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DoJ: No sedition, just conspiracy

Alvin Murcia

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Former senator Antonio Trillanes may have escaped sedition charges over the production of “Ang Totoong Narcolist” video but his woes are far from over as government prosecutors see him liable of grand conspiracy with certain elements to scandalize and smear President Rodrigo Duterte.

This was according to Senior Assistant State Prosecutor Olivia Torrevillas during an afternoon press conference at the Department of Justice in connection with the “Ang Totoong Narcolist” video that was aimed to besmirch the reputation of President Duterte and his family.

Torrevillas said they did not charge former Sen. Antonio Trillanes with sedition, only conspiracy because of participation in the production of the video. Lawyers stressed that for conspiracy to stand in court, there has to be agreement and decision in committing such unlawful act.

She said the respondents did not go into the overt acts in committing the acts of sedition. “That is already punishable under the law. No need to specify one by one the overt acts. Because overt acts are not needed in order to hold you answerable for conspiracy.”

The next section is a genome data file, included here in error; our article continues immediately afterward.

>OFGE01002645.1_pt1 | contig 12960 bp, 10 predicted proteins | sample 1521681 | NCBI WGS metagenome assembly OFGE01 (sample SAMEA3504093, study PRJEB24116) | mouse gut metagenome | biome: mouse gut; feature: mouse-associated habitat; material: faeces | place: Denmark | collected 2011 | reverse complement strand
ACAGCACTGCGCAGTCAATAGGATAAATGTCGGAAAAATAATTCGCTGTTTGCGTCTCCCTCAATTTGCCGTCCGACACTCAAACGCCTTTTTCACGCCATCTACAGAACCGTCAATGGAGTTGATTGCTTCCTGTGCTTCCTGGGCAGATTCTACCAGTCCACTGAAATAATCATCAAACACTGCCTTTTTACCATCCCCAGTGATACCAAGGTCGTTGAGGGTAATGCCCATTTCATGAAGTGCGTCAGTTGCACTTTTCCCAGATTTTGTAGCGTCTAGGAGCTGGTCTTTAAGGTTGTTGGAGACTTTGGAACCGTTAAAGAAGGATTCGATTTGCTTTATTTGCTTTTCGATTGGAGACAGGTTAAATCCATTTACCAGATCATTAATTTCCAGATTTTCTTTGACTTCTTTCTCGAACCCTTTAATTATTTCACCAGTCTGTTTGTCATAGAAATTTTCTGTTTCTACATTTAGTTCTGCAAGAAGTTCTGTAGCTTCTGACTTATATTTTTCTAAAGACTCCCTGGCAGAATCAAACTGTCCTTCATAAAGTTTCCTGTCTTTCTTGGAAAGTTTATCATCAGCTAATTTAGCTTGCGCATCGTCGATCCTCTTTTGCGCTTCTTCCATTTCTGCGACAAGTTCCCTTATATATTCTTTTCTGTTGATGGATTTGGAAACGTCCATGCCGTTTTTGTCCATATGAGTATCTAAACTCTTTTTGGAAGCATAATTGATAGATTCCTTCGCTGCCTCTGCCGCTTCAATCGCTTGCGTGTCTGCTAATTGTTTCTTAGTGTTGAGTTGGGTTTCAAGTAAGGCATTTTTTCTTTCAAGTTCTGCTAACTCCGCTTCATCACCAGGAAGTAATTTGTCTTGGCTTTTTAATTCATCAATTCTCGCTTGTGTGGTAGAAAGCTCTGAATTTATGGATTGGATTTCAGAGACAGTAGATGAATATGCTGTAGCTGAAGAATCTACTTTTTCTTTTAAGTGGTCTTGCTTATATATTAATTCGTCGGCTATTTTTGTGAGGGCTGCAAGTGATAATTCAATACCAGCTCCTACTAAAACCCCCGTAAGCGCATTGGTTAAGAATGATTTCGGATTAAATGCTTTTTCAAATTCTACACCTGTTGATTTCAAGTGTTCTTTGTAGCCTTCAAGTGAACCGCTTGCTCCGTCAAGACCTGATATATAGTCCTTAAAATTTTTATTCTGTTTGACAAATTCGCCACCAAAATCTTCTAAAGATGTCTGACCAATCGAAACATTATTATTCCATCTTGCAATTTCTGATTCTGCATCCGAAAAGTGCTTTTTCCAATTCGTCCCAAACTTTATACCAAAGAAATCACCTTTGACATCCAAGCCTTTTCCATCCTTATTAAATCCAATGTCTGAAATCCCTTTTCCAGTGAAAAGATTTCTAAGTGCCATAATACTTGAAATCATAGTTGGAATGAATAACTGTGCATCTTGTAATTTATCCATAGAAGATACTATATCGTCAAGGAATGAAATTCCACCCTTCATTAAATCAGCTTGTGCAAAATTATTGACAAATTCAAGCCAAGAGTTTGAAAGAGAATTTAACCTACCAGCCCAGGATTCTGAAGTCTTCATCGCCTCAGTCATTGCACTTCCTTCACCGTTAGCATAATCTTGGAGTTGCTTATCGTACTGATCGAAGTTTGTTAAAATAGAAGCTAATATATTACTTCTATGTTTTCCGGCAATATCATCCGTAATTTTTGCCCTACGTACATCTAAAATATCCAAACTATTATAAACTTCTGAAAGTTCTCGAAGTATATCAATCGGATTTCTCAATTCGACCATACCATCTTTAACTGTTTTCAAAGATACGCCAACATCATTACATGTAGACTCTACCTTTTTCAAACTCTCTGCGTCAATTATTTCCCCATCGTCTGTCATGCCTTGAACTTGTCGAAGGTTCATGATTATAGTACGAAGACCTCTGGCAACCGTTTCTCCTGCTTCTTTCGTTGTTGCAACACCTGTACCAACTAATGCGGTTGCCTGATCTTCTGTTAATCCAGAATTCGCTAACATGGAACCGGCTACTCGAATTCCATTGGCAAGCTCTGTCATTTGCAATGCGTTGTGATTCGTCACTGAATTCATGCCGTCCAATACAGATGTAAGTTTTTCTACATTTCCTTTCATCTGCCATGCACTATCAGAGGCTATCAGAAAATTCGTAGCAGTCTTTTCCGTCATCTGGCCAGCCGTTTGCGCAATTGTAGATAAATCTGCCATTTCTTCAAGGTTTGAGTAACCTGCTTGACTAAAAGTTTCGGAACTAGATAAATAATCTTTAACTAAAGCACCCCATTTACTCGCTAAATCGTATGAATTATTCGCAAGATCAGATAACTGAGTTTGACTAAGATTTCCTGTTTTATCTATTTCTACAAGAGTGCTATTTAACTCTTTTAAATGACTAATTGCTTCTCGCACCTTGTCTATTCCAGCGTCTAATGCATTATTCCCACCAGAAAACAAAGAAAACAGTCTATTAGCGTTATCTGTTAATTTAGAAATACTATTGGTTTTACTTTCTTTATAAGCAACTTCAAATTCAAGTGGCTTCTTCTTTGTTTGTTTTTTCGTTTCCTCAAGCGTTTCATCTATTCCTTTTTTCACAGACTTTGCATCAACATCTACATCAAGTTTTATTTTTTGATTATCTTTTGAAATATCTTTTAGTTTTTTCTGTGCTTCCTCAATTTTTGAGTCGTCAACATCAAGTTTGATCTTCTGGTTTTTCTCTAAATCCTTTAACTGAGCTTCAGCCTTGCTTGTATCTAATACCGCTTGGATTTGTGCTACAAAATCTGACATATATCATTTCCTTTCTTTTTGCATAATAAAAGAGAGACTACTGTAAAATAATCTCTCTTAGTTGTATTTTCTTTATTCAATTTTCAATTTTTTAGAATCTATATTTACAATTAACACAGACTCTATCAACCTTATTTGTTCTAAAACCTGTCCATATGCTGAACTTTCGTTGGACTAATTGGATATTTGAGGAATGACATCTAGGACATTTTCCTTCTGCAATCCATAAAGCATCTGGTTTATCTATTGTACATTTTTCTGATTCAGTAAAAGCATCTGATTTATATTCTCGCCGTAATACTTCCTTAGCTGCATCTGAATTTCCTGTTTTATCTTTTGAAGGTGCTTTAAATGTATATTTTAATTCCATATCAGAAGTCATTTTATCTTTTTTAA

Torrevillas said these are mere indications to commit sedition and they dismissed sedition and yet they filed conspiracy which according to the prosecutor are two different crimes.

“We also discussed in the resolution, the series of acts which clearly manifested that there is indeed was a grand conspiracy, number one the production of the ‘Bikoy’ videos, second the uploading, third the press conferences, the coming out of Acierto linking the President and his family to illegal drug syndicates.”

The prosecutor reminded that these events came out almost during the election period, and on making Jomel Advincula alias “Bikoy” as a state witness, the prosecution panel said they will think about it.

“We’ll think about it. Remember that Advincula is the only witness of CIDG but the prosecution is not precluded from utilizing other witnesses, other evidences when they already reach the court,” she explained.

Torrevillas said it is too early for them to tell right now that they will utilize him (“Bikoy”) as our witness, since he was one of the accused in the case.

“We are not precluded from utilizing other evidence which might come out after the preliminary investigation,” she added, pointing out that they can entertain other witnesses if they can get one that would corroborate.

If there is somebody that is with “Bikoy” during the production of the videos or the planning itself they can use it or present him as an ordinary witness since the crime is bailable and punishable by less than six years.

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